An important part of any HPLC system is the detector. The HPLC detector is designed to be able to identify and quantify the individual components of the sample as it is carried through the system by the mobile phase.
There are a variety of detectors that can be used in an HPLC system, and the decision of which one to use will be determined either by the nature of the sample and its individual compounds or by the bulk properties of the mobile phase and sample as their composition changes while passing through the HPLC system.
Desired HPLC detector features
There are certain features that should be present in any HPLC detector. These include:
- The presence of a response to compounds in the mixture that is either specific or general
- Sensitivity and response that are geared toward the solute, rather than the mobile phase
- Low cell volume to minimize dispersion of the analyte band
- A linear response to the solute concentration
- Variations in temperature and flow rate should not influence detector response
Specific HPLC detectors
The following are specific HPLC detectors:
- Mass spectroscopic detectors – This type of detector provides high sensitivity and selectivity. Analytes are first ionised in the source, these ions are then separated on the basis of their mass/charge ratio before being detected.
- UV-VIS HPLC detectors – The types of UV-VIS HPLC detectors are fixed wavelength, variable wavelength, and diode array. They are used specifically for compounds that absorb light.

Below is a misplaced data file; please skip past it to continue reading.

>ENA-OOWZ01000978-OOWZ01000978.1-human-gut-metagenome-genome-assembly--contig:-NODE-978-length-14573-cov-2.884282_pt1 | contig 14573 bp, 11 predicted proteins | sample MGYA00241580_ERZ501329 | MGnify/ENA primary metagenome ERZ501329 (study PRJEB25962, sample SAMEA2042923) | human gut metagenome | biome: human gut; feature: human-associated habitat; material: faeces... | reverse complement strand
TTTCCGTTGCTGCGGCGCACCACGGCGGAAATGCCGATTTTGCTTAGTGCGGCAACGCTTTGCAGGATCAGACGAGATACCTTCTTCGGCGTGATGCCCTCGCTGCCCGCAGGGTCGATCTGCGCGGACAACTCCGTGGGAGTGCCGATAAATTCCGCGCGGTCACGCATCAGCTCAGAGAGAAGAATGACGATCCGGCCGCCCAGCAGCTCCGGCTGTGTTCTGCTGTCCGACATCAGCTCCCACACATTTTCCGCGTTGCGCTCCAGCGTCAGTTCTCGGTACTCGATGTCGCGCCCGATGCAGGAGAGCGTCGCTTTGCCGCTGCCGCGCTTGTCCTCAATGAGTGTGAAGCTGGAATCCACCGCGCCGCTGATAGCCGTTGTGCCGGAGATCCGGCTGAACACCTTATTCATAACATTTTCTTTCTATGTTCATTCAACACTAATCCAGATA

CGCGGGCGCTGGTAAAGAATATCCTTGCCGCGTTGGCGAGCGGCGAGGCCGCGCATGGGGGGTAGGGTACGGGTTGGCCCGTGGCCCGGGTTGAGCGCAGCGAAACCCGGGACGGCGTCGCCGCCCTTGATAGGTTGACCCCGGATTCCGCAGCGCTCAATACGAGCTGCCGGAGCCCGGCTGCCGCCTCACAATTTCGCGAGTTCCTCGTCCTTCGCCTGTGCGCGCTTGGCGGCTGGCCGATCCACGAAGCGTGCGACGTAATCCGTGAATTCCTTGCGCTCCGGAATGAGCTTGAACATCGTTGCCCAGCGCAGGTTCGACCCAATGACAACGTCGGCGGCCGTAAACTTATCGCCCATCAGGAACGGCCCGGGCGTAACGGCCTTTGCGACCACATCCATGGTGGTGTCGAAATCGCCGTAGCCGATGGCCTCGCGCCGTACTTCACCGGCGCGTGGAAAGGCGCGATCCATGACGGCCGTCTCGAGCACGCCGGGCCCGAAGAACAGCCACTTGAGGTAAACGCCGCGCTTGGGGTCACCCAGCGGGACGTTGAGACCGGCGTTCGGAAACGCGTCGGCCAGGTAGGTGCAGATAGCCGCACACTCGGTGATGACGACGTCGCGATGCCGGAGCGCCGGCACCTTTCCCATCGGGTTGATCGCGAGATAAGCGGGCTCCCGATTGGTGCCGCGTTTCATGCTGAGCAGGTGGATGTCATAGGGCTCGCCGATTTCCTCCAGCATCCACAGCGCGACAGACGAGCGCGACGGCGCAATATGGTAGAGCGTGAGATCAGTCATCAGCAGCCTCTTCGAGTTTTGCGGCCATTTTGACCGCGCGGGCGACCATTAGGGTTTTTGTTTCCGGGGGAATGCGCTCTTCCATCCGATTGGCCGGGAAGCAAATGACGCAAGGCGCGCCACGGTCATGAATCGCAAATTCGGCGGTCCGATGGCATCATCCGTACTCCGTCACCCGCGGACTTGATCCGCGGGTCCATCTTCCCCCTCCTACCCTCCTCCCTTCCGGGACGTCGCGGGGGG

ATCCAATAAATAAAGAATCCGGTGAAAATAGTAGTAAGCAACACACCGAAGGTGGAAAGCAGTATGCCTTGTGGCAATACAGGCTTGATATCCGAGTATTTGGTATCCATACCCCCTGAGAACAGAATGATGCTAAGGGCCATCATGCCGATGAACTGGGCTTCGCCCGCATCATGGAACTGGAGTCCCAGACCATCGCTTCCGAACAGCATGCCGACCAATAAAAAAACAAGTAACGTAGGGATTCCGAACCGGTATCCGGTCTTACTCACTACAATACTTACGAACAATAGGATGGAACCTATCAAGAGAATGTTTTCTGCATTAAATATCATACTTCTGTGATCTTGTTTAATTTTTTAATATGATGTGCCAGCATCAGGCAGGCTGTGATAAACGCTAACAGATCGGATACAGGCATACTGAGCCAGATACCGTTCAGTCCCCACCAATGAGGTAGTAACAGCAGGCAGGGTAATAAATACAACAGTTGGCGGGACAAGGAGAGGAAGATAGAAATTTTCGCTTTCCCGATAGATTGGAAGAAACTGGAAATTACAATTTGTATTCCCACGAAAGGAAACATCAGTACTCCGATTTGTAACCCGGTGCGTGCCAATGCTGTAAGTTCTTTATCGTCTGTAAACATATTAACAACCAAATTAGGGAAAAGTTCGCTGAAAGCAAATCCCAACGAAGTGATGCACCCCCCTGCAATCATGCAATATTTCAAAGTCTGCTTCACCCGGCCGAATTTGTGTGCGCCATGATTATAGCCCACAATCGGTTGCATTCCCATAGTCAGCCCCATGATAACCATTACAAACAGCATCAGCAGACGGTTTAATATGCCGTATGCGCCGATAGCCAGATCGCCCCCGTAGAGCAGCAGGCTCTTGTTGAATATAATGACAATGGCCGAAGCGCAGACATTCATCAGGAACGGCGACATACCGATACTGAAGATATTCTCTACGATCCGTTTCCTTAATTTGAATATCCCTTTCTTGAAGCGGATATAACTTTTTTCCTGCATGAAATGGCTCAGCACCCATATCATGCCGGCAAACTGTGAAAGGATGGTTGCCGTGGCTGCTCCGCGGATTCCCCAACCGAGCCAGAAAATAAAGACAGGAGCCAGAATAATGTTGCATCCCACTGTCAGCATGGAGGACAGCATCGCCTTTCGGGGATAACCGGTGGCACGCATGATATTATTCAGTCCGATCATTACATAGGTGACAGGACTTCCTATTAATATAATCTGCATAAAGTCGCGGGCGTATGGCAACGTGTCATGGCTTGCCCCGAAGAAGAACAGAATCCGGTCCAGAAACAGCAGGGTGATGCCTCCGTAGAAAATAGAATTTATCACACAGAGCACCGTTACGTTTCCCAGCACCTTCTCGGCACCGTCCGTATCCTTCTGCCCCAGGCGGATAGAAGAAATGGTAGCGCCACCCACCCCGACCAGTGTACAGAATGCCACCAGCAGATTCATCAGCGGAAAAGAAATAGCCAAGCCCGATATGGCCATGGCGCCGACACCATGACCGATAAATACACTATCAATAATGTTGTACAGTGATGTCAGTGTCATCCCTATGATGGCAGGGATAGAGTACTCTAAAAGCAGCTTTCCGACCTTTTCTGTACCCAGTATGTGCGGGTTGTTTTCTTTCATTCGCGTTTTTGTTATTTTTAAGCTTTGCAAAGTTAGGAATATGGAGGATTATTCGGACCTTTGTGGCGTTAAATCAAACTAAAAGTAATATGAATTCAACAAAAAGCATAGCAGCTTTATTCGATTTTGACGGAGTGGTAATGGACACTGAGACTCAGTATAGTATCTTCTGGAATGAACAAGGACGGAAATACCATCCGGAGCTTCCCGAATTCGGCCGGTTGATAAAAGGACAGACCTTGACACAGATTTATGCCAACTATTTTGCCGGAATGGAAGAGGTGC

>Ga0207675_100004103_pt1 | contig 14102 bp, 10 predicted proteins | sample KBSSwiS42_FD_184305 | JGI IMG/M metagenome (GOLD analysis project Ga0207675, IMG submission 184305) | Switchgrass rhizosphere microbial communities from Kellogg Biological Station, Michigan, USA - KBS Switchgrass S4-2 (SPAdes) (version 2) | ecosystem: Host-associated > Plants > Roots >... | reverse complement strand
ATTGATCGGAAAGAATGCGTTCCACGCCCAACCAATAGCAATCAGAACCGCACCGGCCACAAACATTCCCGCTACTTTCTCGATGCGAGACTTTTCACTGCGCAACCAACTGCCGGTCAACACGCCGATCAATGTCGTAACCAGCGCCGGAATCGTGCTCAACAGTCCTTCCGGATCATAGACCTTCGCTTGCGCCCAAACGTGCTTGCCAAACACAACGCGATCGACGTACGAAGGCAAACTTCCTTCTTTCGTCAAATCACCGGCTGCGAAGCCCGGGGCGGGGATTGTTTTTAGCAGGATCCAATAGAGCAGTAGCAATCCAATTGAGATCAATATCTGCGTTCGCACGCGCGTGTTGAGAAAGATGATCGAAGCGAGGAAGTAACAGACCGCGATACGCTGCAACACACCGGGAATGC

- Photo diode array (PDA) HPLC detectors – The use of multiple diodes allows for the monitoring of more than one absorbing compound at different wavelengths at the same time.
- Fluorescence HPLC detectors – This is the most sensitive and specific. Types include single wavelength, multi-wavelength, and laser-induced detectors. This type relies on compounds naturally fluorescing or derivatization to add a fluorescent tag to target analytes allowing for detection to occur.
Bulk property HPLC detectors
The following are bulk property HPLC detectors:
- Electrical conductivity HPLC detectors – These detectors work by measuring mobile phase conductivity using sensors made up of a flow-through cell that contains two electrodes that are made of platinum, steel, or a noble metal.
- Refractive index HPLC detectors – Detection relies on changes in the refractive index of the mobile phase due to the presence of eluting compounds RI detectors have the lowest sensitivity but are generally accepted as being universal detectors.
- Electrochemical HPLC detectors – This includes equilibrium and dynamic detectors that are sensitive to changes in the composition or flow rate of the mobile phase and sensitive to substances that are reducible or oxidizable.
- Light-scattering HPLC detectors – There are two types, including low-angle laser light scattering and multiple-angle laser light scattering detectors. They measure the scattered light, which is ideal for detecting molecules with a high molecular weight as the eluent passes through a sensor cell based on molecular size.